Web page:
Monday, February 4, 2019

2019-02-03 SOTA and DMR Test


I’ve been down with a cold since my last expedition a week ago and it rained all day yesterday.  I really wanted to get out of the house, get some fresh air and a little exercise before the Super Bowl game.  My objective was an easy, close hike just up the road in Rancho Bernardo called hill 1109 (W6/SC-365 - 1109).  I’ve activated that hill once before so I’m familiar with it.

On the way up I thought about trying to rally the troops on the DMR talk group 310014, AKA “San Diego Hangout”.  There’s two talk groups in the city that I know about and the hangout  is alway buzzing.  It’s a great group of guys always that are always willing to help each other out.  If I could get 4 contacts using my HT simplex (direct and not using a repeater) and using Digital Mobile Radio (DMR), it would be my first DMR only activation of a SOTA peak.  One of the other things that I’ve been doing lates on my SOTA trips is contacting KC2GNV, the DMR whisperer, to do some testing.  Brian is a huge promoter of DMR and uses the same radio that I have, the Anytone AT-868UV.  He also runs a repeater on Otay Mountain so he knows a lot more about DMR than I do.  He knows the Anytone backwards and  forwards.  If I’m having a problem, I, along with everyone else in the county, reach out to Brian.

Once I got to the summit, the wind was blowing pretty hard.  I dropped my pack, shot a little video (below), and contacted Brian.  As always Brian was up for helping me out and doing some testing.  In addition, he had a couple of other hams over at his place that would also help me activate. 

The TEST
Our first test was to use DMR Direct/simplex (no repeaters, radio to radio) and test.  We established contact on 441000 kHz with great quality and full copy.  There were a couple of digital drop outs but otherwise great quality.  Next we switched to standard analog FM at 446000 kHz and did a test.  Brian wasn’t breaking the squelch so I turned it off.  I heard him through the static one time giving me a signal report.  I never heard anything else.  We connected back up on the DMR talkgroup and then tried analog again.  I never heard him.  Paul, KK6YAE in La Mesa could hear Brian on analog but never heard me, even with his base station antenna.  I connected up to Paul and two other hams using DMR direct that couldn’t hear me on FM but we had a solid copy on DMR.  That gave me my first DMR activation and an excellent test.  I spoke to Steve, AI6CX, who was at Brian’s house and he mentioned that trying to communicate with me via analog was useless but DMR was excellent.

Test Parameters
We weren’t that far apart, 20 miles to Brian and 20 & 25 miles to Paul and Johnny.  Brian was most likely blocked a little by Black Mtn but Paul and Johnny were not.  I wasn’t that high up, only about 1,200 feet, so terrain was definitely a factor..  I’ve talked to Brian inside his house with a little antenna in the past from the top of a mountain 30 miles away at one watt.  Brian and Steve’s radios were like mine and were set to just under 6 watts (turbo power).  Steve, Brian and I were using small whip antennas and paul was using a base antenna.  I’m not sure what Johnny was using.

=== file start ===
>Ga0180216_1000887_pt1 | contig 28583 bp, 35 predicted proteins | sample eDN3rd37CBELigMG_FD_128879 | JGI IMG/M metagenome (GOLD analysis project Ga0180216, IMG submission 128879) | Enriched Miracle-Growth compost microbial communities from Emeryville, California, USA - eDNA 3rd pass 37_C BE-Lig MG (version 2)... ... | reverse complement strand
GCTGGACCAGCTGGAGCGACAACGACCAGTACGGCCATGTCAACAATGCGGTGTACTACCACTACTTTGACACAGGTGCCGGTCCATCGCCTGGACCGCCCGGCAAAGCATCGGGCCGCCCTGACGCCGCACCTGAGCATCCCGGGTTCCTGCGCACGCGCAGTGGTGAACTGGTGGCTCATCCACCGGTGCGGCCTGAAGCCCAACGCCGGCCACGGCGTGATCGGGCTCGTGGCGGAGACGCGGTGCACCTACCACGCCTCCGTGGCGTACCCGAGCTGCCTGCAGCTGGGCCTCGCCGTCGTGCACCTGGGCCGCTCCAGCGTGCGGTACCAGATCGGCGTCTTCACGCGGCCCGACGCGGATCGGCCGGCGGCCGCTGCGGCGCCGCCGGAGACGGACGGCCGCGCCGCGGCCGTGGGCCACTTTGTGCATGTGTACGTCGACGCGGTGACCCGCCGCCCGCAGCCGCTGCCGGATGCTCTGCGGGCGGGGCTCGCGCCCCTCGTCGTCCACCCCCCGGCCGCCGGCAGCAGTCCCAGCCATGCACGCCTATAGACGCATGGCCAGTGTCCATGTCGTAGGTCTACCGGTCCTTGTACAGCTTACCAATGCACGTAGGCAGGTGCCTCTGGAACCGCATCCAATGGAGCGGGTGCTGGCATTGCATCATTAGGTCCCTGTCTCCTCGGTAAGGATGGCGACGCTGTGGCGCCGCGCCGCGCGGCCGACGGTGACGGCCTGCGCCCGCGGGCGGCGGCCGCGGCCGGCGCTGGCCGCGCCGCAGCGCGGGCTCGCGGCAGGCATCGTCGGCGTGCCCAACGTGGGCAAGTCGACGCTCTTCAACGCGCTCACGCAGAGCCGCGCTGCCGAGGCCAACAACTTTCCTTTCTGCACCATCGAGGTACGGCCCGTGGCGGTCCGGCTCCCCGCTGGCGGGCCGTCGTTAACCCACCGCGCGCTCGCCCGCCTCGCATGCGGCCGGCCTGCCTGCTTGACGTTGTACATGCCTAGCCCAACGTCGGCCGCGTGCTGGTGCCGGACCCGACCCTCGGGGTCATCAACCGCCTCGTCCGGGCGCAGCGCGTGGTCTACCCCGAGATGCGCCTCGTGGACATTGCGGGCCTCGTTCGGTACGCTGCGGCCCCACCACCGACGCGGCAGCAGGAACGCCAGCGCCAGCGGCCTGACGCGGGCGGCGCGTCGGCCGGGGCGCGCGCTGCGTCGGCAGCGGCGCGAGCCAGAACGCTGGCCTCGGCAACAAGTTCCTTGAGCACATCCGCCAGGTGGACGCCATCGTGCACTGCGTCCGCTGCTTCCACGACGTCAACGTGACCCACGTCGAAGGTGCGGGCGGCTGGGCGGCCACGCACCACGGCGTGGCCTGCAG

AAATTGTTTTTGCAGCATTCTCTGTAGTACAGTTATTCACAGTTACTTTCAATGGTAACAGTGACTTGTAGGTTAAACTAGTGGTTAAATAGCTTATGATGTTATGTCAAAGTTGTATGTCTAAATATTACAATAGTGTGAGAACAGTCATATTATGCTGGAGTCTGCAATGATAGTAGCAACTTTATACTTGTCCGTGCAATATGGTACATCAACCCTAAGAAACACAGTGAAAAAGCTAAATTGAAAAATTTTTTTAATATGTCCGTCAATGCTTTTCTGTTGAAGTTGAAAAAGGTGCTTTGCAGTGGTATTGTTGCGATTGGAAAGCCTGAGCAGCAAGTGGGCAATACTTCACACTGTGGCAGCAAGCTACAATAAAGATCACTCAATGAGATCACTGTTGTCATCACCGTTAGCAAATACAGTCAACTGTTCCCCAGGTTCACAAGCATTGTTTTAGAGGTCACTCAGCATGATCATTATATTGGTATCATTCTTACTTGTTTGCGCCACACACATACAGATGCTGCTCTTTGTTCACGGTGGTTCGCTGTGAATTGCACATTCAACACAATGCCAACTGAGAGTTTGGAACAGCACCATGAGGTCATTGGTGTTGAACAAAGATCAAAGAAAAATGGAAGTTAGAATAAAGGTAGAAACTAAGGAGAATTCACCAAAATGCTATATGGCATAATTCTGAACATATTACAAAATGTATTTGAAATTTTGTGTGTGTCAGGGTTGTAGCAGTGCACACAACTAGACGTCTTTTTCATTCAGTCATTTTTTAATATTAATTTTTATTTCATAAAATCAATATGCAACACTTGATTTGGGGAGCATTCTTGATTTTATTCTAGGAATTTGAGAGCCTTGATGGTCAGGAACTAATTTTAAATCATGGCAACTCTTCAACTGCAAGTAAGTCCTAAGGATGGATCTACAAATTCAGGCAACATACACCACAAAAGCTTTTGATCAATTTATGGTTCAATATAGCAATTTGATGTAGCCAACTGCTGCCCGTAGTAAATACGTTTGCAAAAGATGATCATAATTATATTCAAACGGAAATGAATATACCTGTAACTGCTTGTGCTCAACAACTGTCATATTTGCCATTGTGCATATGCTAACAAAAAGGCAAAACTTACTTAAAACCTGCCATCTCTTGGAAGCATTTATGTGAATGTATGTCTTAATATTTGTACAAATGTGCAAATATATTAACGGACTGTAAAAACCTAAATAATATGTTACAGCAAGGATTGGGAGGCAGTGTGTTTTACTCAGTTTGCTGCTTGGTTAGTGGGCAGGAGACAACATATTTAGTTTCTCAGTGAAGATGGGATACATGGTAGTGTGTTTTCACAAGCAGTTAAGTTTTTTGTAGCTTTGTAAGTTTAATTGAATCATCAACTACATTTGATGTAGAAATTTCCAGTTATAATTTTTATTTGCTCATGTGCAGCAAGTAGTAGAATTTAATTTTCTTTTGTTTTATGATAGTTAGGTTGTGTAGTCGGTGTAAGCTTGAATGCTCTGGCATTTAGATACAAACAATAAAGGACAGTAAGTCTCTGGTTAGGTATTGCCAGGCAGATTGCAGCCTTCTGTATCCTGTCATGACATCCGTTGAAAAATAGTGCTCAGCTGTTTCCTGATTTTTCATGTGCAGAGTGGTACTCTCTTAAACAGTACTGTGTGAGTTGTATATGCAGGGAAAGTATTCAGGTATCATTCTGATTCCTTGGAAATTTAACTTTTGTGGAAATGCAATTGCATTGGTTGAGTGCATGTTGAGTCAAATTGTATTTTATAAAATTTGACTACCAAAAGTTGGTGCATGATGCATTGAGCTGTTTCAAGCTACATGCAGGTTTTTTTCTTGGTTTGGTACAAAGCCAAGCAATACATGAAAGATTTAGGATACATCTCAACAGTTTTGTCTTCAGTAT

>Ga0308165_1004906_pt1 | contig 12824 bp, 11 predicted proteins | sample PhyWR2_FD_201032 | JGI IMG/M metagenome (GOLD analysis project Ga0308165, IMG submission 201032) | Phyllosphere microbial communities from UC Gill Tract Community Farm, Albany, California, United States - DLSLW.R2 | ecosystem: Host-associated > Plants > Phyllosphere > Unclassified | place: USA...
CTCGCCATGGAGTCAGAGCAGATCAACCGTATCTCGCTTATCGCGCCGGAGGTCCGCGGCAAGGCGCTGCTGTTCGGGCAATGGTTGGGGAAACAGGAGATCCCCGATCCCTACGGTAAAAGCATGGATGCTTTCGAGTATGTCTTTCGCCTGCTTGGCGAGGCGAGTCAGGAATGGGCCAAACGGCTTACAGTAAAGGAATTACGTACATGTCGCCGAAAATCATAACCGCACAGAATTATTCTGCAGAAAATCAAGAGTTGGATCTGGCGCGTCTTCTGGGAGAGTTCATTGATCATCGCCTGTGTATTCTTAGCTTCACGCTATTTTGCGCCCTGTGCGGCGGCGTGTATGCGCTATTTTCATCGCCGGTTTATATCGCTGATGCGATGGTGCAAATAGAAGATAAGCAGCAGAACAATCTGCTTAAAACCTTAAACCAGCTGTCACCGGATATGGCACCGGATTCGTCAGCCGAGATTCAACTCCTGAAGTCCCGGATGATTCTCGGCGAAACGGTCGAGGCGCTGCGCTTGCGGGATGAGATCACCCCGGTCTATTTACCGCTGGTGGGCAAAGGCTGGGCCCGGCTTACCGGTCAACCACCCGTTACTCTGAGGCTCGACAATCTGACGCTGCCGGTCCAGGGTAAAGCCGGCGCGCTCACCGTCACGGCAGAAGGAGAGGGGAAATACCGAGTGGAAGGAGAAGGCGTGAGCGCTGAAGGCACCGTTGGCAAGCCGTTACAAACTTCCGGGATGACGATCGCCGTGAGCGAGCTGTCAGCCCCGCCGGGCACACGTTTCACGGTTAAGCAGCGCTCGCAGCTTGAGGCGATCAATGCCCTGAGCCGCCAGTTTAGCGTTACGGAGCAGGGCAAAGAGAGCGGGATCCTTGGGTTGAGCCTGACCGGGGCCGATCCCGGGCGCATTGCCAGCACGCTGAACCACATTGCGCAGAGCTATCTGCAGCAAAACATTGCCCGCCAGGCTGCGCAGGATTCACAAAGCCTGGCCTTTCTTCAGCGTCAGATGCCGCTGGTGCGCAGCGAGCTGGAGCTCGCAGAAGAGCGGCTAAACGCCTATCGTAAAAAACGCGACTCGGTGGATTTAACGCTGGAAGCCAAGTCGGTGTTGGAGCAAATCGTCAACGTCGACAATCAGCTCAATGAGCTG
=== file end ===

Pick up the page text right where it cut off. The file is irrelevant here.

Summary
Previous tests comparing DMR to analog have shown DMR to perform much better than analog when you are at the edge of the max range for FM but this is the first time that we could show that DMR range is actually better.  When I use the term “range” I’m talking about the maximum distance that the two radios can be apart and still be usable for a conversation.  In this case, it wasn’t just quality improvement from DMR but you couldn’t even hear me on FM.  DMR wins in a big way. (My video has the test documented)

After completing my DMR only activation, I decided not to setup the HF radio as I was watching rain showers approach from the south and the winds were whipping.  I still had cold so I figured I’d do myself a favor and head home for a late breakfast.  

Contacts


Own
Callsign
Date
Time
Summit
Band
Mode
Station
Worked
Notes
N1CLC
03/Feb/2019
19:06
W6/SC-456
433MHz
DV
KC2GNV

N1CLC
03/Feb/2019
19:13
W6/SC-456
433MHz
DV
KK6RGN

N1CLC
03/Feb/2019
19:15
W6/SC-456
433MHz
DV
KK6ZML

N1CLC
03/Feb/2019
19:30
W6/SC-456
433MHz
DV
AI6CX

N1CLC
03/Feb/2019
19:45
W6/SC-456
433MHz
DV
KK6YAE

N1CLC
03/Feb/2019
19:48
W6/SC-456
433MHz
DV
NJ6F


Loadout for today:

      Yaesu FT-891D HF Radio at 100 watts
   30’ of coax feed line
      Yaesu FT-2DR HT
      3 L of water (8 lb)
      SOTA Dog
      iPhone with All Trails, MotionX GPS and sota goat
      MFJ-939Y auto antenna tuner for 891
     Trekking poles
     Packtenna.
   Extra LiFePO Battery
   AnyTone AT-868UV DMR radio for testing.
   Delorme Inreach satellite tracker and communicator.

73,
N1CLC
Christian Claborne
Chris claborne


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